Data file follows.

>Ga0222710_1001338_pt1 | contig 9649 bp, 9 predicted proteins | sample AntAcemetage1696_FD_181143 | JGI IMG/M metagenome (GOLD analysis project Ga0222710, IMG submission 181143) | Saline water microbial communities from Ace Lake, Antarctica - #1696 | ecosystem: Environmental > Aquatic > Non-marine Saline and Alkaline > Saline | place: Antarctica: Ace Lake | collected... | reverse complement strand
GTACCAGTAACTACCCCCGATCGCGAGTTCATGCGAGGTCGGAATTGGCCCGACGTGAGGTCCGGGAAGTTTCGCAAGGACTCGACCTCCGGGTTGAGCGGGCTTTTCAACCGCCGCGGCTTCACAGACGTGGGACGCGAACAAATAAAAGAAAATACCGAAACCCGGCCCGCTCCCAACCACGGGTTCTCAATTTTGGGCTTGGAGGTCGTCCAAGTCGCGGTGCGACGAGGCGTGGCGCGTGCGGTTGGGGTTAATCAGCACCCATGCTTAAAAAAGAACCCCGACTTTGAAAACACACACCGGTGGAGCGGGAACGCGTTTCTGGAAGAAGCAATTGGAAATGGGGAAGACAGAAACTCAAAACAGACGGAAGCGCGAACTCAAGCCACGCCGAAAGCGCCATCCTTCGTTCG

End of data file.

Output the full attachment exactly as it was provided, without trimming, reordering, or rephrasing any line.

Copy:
>Ga0222710_1001338_pt1 | contig 9649 bp, 9 predicted proteins | sample AntAcemetage1696_FD_181143 | JGI IMG/M metagenome (GOLD analysis project Ga0222710, IMG submission 181143) | Saline water microbial communities from Ace Lake, Antarctica - #1696 | ecosystem: Environmental > Aquatic > Non-marine Saline and Alkaline > Saline | place: Antarctica: Ace Lake | collected... | reverse complement strand
GTACCAGTAACTACCCCCGATCGCGAGTTCATGCGAGGTCGGAATTGGCCCGACGTGAGGTCCGGGAAGTTTCGCAAGGACTCGACCTCCGGGTTGAGCGGGCTTTTCAACCGCCGCGGCTTCACAGACGTGGGACGCGAACAAATAAAAGAAAATACCGAAACCCGGCCCGCTCCCAACCACGGGTTCTCAATTTTGGGCTTGGAGGTCGTCCAAGTCGCGGTGCGACGAGGCGTGGCGCGTGCGGTTGGGGTTAATCAGCACCCATGCTTAAAAAAGAACCCCGACTTTGAAAACACACACCGGTGGAGCGGGAACGCGTTTCTGGAAGAAGCAATTGGAAATGGGGAAGACAGAAACTCAAAACAGACGGAAGCGCGAACTCAAGCCACGCCGAAAGCGCCATCCTTCGTTCG